When Jesse Marlow was eight or nine his mother would encourage his early interest in picture-taking by driving him around Melbourne to photograph graffiti walls.

 From the Archive:  Photo Review Dec/Jan 2004


Steven Brown Japanangka, Yuendumu Community.

Now 25, he is still compelled to go out into the street to take pictures. Pictures that tell stories about the city and the society in which he lives. “Telling stories” is a phrase he uses a lot to describe where he is going with his photography.  

I took individual portraits of a team before a game. This young man had such a deep look of pride on his face as he stared deep into my camera. Since he has appeared on the cover of my book, we have become good friends.

In 1997, after completing high school he did a basic one-year course in photography at a commercial college. While most aspiring young photographers strive to get into the most prestigious and comprehensive 3- or 4-year tertiary courses they can, Marlow even then had the confidence to decide that learning studio lighting, product photography and the like wasn’t going to be much use for the kind of pictures he wanted to take.

He started to get a little work here and there and then in 1999 made contacts at The Age, which led to some fairly regular freelance work. This essentially pays the way for his personal work on the street.

Marlow is among an emerging group of mostly younger photographers both in Australia and overseas who are moving from the artifice of the studio environment and the PC screen to the real life of the street.

“Moving” is the operative word here, because from the outside looking in, it appears there is an exciting new movement emerging in photography, which harkens back to the exciting early years of the Magnum agency and Cartier-Bresson, yet is as contemporary as the world it is reflecting.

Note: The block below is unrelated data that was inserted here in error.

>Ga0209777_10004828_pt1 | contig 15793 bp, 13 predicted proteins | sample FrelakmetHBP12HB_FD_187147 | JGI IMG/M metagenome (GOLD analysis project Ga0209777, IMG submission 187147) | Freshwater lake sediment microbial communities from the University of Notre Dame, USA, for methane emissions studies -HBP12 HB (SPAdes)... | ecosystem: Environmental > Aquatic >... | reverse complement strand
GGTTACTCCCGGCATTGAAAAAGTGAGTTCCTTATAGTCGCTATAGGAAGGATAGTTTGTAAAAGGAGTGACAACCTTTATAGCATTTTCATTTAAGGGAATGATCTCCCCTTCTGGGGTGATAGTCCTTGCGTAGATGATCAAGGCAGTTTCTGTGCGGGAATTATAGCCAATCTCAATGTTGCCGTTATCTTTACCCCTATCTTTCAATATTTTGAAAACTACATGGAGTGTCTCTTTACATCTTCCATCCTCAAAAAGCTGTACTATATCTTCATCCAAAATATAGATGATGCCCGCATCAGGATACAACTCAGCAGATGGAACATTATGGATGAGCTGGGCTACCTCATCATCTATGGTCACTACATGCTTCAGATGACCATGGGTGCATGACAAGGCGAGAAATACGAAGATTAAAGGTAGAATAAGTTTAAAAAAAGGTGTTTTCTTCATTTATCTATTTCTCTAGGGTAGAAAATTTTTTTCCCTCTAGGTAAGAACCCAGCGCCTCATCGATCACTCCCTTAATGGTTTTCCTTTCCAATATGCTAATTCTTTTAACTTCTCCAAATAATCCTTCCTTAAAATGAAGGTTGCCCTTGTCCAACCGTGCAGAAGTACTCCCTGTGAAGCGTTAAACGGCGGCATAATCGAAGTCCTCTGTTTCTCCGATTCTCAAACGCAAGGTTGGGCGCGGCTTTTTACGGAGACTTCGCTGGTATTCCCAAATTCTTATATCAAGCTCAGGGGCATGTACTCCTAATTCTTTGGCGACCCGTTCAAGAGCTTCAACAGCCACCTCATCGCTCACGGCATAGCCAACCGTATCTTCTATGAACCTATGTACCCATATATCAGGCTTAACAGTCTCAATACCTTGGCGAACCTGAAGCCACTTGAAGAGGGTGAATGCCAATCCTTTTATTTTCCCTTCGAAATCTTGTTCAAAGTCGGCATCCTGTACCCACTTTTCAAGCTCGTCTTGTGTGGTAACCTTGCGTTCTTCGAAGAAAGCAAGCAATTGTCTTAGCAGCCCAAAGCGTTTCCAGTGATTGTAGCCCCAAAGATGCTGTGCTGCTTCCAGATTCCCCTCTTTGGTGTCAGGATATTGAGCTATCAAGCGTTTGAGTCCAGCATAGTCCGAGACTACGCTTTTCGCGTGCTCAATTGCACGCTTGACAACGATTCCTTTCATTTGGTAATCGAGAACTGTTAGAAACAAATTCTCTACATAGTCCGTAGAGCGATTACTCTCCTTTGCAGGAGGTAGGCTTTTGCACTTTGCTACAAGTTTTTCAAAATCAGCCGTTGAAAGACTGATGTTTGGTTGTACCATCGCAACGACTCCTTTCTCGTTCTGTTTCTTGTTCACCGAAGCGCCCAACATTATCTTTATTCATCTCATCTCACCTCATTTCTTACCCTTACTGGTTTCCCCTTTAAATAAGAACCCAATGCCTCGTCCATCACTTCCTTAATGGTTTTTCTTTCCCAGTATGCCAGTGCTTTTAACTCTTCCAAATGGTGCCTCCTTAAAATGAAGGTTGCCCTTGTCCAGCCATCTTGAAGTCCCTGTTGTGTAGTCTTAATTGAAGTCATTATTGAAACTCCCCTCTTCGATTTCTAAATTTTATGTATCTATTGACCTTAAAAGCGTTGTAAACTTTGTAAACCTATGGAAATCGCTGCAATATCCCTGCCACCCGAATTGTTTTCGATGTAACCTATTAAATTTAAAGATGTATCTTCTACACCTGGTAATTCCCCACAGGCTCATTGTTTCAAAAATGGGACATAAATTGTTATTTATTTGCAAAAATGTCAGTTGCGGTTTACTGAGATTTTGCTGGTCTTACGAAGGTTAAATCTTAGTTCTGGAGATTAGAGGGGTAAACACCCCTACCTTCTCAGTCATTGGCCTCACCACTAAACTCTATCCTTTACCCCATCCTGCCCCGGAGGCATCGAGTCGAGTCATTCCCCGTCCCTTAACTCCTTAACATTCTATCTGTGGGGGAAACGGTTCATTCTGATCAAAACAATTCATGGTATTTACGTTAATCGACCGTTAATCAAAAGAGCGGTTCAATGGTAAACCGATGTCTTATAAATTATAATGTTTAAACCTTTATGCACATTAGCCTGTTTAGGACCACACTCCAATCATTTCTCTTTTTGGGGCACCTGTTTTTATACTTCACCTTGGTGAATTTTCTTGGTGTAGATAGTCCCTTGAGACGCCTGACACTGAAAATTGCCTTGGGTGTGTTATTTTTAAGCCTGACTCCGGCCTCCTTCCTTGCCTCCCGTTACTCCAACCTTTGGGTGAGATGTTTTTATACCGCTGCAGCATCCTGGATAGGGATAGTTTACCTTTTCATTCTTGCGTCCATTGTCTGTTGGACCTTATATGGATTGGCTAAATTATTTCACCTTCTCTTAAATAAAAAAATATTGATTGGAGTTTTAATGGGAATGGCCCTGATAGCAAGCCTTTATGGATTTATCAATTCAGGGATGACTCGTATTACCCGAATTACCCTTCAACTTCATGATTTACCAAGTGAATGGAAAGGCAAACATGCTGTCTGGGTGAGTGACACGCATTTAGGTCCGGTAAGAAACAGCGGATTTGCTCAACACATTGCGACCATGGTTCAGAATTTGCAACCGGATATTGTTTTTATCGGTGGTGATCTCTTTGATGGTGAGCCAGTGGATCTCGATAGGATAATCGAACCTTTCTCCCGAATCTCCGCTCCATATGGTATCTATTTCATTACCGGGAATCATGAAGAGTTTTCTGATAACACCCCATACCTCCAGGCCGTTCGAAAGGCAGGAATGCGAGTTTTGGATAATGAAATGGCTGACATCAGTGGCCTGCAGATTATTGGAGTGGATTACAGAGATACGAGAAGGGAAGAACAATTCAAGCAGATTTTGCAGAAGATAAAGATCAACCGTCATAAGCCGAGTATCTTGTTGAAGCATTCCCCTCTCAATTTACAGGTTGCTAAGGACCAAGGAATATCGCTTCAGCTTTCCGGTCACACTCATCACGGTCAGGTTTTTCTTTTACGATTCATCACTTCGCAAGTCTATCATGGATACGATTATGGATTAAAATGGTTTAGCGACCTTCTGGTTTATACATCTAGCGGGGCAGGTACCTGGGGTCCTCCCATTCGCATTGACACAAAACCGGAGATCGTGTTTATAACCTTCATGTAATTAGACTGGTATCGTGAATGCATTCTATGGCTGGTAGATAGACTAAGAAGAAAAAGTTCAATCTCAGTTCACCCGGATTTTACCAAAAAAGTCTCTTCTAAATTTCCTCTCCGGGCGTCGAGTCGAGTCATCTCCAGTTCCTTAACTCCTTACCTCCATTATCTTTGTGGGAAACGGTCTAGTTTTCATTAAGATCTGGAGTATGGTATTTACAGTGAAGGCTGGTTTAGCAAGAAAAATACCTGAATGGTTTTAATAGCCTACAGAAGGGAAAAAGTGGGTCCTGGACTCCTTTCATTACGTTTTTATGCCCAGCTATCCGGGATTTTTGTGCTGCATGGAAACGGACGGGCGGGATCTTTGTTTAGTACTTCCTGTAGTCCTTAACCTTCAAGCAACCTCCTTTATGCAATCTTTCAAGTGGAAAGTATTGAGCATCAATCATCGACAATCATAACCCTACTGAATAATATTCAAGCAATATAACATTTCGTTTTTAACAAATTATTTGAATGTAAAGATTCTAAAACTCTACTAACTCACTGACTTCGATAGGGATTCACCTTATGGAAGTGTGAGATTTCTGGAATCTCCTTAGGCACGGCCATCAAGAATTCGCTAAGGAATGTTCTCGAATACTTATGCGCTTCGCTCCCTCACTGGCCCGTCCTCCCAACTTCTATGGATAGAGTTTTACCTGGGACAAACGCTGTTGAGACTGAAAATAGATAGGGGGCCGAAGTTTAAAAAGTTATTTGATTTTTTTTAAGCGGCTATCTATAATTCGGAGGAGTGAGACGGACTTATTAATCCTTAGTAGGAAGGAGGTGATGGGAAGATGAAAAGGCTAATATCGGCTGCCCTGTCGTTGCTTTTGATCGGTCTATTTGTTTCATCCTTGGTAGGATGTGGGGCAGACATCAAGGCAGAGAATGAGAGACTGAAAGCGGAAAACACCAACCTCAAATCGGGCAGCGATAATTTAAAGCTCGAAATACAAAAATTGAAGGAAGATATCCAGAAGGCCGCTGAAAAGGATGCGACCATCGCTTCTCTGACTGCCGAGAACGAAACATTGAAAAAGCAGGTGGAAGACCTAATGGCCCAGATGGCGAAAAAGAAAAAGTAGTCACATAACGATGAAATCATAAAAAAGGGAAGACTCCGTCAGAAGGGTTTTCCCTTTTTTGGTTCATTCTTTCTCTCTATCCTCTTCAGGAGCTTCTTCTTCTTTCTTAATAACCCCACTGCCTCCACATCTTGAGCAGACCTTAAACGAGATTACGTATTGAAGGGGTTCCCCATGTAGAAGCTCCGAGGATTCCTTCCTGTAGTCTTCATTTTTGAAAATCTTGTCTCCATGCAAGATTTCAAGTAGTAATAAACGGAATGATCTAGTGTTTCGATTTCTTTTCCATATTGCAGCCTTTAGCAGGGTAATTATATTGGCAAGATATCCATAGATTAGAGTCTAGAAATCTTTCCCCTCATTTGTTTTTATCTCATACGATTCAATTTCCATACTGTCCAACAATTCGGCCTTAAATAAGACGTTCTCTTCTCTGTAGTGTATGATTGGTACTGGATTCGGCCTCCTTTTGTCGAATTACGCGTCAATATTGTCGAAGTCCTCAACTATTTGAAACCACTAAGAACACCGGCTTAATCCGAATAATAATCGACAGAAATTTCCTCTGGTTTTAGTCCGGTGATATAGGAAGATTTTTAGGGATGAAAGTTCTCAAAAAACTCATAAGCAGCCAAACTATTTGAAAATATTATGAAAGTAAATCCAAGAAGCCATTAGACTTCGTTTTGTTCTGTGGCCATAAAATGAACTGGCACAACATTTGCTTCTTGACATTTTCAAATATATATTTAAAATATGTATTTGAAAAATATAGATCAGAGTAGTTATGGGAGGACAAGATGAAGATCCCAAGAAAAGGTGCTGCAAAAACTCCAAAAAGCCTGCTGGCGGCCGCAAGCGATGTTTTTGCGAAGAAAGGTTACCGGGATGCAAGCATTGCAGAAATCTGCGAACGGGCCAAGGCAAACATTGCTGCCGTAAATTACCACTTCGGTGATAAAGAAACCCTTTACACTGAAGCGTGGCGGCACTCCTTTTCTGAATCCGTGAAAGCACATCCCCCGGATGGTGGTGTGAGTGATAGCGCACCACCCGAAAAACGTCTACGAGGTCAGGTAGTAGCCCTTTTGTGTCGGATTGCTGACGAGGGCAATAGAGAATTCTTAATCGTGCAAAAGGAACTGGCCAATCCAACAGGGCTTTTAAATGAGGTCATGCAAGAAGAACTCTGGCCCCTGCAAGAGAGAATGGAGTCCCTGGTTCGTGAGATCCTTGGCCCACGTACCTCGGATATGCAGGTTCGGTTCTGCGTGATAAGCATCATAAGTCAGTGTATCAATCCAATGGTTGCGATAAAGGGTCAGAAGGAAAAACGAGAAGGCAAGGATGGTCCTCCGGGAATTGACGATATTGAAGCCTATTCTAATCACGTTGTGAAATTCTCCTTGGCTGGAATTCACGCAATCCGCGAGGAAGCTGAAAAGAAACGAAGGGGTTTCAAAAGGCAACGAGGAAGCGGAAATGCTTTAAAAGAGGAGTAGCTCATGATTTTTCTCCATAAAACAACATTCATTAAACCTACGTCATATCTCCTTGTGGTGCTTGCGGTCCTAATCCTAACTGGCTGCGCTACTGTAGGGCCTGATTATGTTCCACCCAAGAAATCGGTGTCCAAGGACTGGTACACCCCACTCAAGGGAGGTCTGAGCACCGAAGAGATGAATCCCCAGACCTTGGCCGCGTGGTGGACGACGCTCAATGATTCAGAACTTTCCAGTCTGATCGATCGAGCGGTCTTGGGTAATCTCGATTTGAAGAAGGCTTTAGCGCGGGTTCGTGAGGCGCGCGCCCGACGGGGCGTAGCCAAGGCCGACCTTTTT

In 2001 Marlow was invited to join a small, loosely-knit international group of “street photographers” called in-PUBLiC (www.in-public.com). According to the website, photographers are invited to display with the group “because they have the ability to see the unusual in the everyday and to capture the moment. The pictures remind us that, if we let it, over-familiarity can make us blind to what’s really going on in the world around us”.

Marlow admires “people who make pictures out of nothing. From everyday street scenes they are able to come back with beautiful images and put them together in larger photo essays or in books”

On the in-PUBLiC website Marlow explains his motivation: “Street photography is my main passion. The solitary experience of walking the streets seeking out ‘that’ moment – a rare emotion, a chance sight.

“And yet, it is often the most everyday things that I keep coming back to, such as, people meeting on a summer’s day, a kiss, journeys made on the train.”

He recently became the tenth member of the Oculi group (www.oculi.com), which includes some of Australia’s best young photojournalists, including Press Photographers of the Year, Nick Moir and Dean Sewell.

While his pictures are almost all black and white, the stories they convey are anything but monochromatic. Compositional felicity first draws you to the image, but then it’s a matter of making sense of what’s going on:”Is she about to cry – or just thinking?” “What’s that look mean?” “Do these two know each other?”Telling stories.

They encourage us to think of other people and their lives, and as such are intrinsically humanitarian, though not in a placard-waving kind of way.

He has spent over four years “walking around Melbourne for 10 or 15 hours a week shooting a lot of film” and by now must be a familiar figure to the staff of Flinders Street Station, where his work has had a particular focus.